Sequim students join National Walk Out

Students gathered outside the front of Sequim High School for 17 minutes today, Wednesday, March 14, to support the National School Walkout scheduled at 10 a.m. this morning.

About 100 students promoted gun control policy, some holding signs while others sported bright orange — a color meant to send a message about gun reform, dating back to the death of 15-year-old Hadiya Pendleton who was killed in 2013 in a case of mistaken identity. CNN reported her parents picked the color orange because it is what hunters wear in the woods to protect themselves and others from harm, and chose it to honor the death of their daughter and call for gun reform.

There were about 10 students who opposed those standing in solidarity with gun control reform, and stood across those students in front of the high school and held their own signs that read, “I stand with the NRA” and “Why Gun Control Does Not Work.”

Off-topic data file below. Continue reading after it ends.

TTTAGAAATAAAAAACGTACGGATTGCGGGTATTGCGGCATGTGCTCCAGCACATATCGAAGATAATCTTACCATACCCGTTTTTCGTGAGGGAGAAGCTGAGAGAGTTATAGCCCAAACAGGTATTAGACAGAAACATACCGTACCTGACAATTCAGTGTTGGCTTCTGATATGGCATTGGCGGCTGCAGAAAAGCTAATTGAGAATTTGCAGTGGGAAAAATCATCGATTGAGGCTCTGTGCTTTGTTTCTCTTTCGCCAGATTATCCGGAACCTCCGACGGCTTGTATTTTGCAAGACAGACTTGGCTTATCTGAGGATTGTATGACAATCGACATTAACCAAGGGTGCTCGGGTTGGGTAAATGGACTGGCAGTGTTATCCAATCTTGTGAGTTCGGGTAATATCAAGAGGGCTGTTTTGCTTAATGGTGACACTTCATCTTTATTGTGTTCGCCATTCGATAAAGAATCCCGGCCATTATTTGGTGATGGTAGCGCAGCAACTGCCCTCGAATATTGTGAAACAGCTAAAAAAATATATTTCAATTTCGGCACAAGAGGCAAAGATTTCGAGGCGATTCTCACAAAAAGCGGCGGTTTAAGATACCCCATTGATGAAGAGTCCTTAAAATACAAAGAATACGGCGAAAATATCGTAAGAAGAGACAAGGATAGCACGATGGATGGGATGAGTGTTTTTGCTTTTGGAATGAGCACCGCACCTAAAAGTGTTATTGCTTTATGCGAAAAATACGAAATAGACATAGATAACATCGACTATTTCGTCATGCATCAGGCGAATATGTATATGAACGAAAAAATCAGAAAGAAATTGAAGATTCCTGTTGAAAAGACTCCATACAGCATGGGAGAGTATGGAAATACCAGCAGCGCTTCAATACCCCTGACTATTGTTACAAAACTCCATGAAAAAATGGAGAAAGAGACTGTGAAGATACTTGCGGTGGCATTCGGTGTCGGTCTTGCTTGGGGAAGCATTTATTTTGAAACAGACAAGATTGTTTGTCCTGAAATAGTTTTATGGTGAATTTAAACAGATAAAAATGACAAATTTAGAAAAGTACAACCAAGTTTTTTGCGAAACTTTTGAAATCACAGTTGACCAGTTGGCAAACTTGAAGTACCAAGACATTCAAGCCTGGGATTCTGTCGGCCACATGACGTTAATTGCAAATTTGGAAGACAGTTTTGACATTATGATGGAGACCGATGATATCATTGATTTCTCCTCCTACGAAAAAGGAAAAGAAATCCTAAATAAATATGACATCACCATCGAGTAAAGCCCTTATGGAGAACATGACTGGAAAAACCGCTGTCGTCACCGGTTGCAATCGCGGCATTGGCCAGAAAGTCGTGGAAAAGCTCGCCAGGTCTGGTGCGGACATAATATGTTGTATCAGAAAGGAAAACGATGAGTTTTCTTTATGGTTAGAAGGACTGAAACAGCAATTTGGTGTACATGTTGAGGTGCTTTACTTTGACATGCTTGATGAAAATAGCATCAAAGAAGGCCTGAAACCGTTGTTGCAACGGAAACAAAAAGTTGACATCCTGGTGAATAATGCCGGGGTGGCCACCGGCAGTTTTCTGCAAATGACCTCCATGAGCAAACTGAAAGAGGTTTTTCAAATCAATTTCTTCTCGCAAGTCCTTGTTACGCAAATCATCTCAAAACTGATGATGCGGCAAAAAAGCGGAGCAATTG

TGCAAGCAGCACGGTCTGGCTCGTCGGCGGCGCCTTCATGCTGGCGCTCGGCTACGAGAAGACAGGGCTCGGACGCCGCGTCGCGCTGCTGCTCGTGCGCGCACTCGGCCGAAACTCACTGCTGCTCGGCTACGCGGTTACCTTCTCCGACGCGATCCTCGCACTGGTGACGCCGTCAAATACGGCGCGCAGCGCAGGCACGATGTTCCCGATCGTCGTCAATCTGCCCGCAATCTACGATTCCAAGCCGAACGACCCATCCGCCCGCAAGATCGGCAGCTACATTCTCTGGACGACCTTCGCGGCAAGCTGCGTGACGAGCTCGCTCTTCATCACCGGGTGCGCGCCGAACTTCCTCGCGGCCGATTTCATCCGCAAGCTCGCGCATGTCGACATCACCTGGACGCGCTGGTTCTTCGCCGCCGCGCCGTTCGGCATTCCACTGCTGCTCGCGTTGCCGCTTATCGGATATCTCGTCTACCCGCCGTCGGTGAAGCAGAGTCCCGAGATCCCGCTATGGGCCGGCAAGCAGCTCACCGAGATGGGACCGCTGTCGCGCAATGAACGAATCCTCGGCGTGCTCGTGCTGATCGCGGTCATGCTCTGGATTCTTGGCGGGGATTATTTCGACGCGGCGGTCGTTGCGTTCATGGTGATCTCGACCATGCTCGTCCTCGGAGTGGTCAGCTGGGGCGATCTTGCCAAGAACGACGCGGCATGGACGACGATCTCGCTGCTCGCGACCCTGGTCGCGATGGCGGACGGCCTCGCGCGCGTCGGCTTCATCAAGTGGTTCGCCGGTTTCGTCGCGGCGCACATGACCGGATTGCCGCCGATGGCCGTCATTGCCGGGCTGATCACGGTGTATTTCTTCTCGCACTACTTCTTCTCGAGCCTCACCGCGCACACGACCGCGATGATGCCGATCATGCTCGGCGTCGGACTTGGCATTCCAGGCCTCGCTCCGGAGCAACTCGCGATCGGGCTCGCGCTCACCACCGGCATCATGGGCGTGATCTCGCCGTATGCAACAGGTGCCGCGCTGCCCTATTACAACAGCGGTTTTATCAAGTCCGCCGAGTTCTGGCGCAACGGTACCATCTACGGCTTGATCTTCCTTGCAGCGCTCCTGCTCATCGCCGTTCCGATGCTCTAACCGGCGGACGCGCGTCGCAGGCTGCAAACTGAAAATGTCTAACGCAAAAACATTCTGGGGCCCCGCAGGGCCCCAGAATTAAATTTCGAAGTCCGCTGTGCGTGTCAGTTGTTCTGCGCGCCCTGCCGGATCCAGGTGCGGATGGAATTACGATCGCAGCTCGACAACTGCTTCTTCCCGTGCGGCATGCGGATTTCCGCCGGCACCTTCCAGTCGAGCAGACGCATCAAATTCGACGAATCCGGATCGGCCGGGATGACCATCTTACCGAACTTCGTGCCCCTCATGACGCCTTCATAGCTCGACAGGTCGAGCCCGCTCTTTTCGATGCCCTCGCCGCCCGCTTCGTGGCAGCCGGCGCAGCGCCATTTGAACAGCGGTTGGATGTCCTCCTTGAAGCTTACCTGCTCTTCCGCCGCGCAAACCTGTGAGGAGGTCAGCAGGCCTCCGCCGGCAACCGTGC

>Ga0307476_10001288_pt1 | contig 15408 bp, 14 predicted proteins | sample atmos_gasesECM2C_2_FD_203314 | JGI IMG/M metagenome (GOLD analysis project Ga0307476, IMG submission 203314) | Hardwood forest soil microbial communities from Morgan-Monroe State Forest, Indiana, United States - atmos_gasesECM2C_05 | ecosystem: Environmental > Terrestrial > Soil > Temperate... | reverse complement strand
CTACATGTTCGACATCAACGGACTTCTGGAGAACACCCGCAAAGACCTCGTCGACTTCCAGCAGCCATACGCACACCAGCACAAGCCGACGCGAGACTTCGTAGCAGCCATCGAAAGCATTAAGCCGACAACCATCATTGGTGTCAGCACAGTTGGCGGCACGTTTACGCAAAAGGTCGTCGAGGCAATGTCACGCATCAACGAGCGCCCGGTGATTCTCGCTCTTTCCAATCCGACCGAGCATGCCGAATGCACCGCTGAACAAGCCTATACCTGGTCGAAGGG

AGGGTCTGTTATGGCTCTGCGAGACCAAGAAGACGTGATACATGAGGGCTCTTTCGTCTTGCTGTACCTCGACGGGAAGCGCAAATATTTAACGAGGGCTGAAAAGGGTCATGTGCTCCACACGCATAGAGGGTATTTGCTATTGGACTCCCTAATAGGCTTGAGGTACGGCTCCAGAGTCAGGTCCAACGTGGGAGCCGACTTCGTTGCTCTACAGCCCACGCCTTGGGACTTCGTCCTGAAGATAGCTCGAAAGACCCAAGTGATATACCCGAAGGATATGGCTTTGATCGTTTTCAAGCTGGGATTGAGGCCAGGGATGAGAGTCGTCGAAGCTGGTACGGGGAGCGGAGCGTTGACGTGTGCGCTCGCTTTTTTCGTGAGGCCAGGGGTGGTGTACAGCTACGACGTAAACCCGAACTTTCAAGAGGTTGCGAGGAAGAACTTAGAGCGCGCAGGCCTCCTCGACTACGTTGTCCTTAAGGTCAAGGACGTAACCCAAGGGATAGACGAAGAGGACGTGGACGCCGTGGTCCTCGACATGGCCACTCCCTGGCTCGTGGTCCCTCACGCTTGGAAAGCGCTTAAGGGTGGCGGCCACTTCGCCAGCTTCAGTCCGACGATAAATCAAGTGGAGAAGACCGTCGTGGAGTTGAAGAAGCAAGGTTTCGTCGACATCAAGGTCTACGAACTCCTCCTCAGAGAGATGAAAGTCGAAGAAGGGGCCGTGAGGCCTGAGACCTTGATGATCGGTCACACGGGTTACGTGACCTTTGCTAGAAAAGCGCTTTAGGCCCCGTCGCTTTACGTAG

Sequim High School junior Trey Brouillard held a sign during the walkout that read “Arm Teachers with Counselors.”

“I’m usually really outspoken about things like this,” Brouillard said.

“It’s not okay for kids that have mental illnesses to get guns and teachers shouldn’t be armed. We need more resources and counselors.”

In support of the walkout, more than 20 parishioners with St. Luke’s Episcopal Church walked along North Fifth Avenue with signs at 10 a.m. advocating for more gun control. One parishioner held a sign with more than 70 signatures from church members who couldn’t attend the event.

The church bell also rang 17 times for each of the victims in the Parkland, Fla., school shooting on Feb. 14.

Read more about the student demonstration in the March 21 edition of the Sequim Gazette.